Find a Quit Buddy: Whether it’s a friend, family member or co-worker, a Quit Buddy is someone you can count on to support you in your journey to kick the habit. If they’ve quit smoking themselves, all the better, but what really matters is that they’ve got your back.
Call a free Quit Coach: Simply dial 1-877-455-2233 to connect with a specialized expert who can assess your readiness to quit smoking, help you pick a quit date, and help establish a quit plan that includes tips and tools to get you ready. Once your quit date arrives, your coach will call to check on your progress, review the challenges, reinforce your reasons for quitting, provide new coping strategies, and help you get back on track if you’ve had a slip. Learn more here.
Use free text support: Texting QUITNOW to 654321 will launch a free three-month mobile texting service that sends you supportive messages and quit tips based on your quit date. Learn more here.
Talk to your doctor or pharmacist: Over-the-counter nicotine replacement therapies such as patches and chewing gum, as well as prescription medications like Varenicline and Bupropion, can help reduce cravings and boost your chances of quitting. Learn more here.
Easy tips for losing weight
Drink more water: This fills up your stomach and makes you feel less hungry, which curtails cravings for unhealthy snacks and late-night junk food. Dietitians Canada recommends that guys aim for about six large glasses every day, so knock back one when you get out of bed, one with every meal — we’re up to four glasses already! — polish off another throughout the day, and finish with a final glass a few hours before bed.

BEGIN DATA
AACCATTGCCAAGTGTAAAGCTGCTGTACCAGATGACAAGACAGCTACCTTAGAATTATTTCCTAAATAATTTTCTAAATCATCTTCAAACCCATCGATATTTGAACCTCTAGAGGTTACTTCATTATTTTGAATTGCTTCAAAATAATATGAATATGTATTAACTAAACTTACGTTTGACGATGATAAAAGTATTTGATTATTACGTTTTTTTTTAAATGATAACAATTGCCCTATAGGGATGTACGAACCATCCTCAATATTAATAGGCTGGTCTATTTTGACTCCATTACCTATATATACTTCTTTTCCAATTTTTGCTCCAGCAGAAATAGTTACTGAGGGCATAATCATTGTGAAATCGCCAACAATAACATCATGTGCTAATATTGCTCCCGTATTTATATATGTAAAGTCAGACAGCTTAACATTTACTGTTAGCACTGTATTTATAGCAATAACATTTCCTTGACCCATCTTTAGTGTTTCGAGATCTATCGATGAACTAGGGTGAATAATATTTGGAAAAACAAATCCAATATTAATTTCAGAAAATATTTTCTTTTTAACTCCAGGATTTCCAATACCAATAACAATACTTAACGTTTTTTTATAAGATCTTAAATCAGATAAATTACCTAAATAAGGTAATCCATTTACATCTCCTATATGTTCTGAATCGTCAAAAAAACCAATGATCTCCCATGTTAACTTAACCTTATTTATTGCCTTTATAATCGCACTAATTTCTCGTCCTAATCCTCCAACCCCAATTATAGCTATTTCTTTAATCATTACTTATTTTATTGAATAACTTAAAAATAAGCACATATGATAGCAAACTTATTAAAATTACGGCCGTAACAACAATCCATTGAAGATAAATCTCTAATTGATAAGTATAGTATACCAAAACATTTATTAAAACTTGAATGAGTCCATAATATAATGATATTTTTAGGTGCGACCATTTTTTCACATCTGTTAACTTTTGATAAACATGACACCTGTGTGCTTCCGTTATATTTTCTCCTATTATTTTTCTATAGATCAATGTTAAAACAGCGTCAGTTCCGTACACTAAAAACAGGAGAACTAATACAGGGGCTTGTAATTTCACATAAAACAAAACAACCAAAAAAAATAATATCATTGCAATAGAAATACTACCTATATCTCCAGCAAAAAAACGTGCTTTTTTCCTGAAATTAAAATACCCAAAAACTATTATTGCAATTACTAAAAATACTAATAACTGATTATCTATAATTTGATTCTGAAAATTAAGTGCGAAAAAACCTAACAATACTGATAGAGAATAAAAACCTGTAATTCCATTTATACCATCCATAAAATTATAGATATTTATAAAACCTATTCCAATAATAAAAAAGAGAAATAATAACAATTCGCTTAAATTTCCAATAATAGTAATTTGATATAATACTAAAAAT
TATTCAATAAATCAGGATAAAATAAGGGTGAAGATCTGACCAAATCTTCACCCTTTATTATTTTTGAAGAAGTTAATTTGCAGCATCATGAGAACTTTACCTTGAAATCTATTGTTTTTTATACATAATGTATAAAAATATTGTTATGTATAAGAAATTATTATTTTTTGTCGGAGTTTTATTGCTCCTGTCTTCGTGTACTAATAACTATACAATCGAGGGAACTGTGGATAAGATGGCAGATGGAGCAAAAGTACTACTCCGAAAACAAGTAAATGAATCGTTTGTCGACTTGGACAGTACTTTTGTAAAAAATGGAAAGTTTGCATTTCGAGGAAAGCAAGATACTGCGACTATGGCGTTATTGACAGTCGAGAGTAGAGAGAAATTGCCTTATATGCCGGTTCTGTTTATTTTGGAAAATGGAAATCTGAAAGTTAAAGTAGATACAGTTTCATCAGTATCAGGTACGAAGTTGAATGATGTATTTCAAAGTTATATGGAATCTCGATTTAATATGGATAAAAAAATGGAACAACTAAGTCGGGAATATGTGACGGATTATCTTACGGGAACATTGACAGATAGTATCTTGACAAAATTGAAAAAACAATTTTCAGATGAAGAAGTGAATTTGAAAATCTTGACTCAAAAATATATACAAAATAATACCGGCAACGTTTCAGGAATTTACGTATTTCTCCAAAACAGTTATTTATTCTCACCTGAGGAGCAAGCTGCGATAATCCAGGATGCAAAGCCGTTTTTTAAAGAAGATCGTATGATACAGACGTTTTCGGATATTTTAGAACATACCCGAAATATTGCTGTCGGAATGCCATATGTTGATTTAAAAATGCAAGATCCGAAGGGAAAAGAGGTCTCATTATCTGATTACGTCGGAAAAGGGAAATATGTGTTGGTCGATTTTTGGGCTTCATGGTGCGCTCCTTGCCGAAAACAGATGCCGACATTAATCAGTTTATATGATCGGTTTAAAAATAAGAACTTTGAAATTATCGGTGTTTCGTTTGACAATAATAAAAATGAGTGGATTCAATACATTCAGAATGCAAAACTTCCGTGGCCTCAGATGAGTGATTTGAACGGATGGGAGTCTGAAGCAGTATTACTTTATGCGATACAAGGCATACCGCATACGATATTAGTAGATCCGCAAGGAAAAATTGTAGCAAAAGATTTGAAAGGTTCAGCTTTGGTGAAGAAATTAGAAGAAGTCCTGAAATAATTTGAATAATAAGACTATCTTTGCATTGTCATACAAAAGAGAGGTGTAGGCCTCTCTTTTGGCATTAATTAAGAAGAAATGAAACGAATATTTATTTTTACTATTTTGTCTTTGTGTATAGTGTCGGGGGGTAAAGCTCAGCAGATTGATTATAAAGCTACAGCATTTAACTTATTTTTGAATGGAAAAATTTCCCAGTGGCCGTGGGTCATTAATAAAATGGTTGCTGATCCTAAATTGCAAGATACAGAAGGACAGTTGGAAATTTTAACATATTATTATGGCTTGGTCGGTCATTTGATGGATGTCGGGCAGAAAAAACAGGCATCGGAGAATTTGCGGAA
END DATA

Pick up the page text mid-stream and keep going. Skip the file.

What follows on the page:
Take the stairs: Bypass the elevator or escalator and you’ll burn around 10 calories per minute while strengthening the biggest muscles in your legs. If a climb takes five minutes, and you make the climb twice a day — when you get to work and after lunch, let’s say — you’ll burn around 100 calories. Easy, right?
Try food swaps: Replacing unhealthy foods with healthy ones makes a big difference to your weight and overall health in the long run. Instead of choosing fatty, sugary or salty snacks or meals, simply go for healthier alternatives: Nuts instead of potato chips, whole-grain bread instead of white bread, a side salad instead of french fries, the list of tasty and satisfying swaps goes on and on.
Take the Weekly Fitness Challenge: Think working out has to take hours and requires a gym membership and fancy equipment? Think again! From lunging around the office to doing push-ups while watching the big game, the Weekly Fitness Challenge slides exercise seamlessly into your schedule.
Are you thinking about making healthy changes? If so, we’ve got your back!
Download the free “Blueprint for Better: The 5 Stages for Building a Healthier Life” right now.
Adam Bisby is a Toronto-based freelance journalist and father of two. He’s been covering men’s health for over 20 years. As well as researching and blogging for Don’t Change Much since 2015, Adam’s award-winning work has appeared in the Globe and Mail, Toronto Star, and National Post newspapers.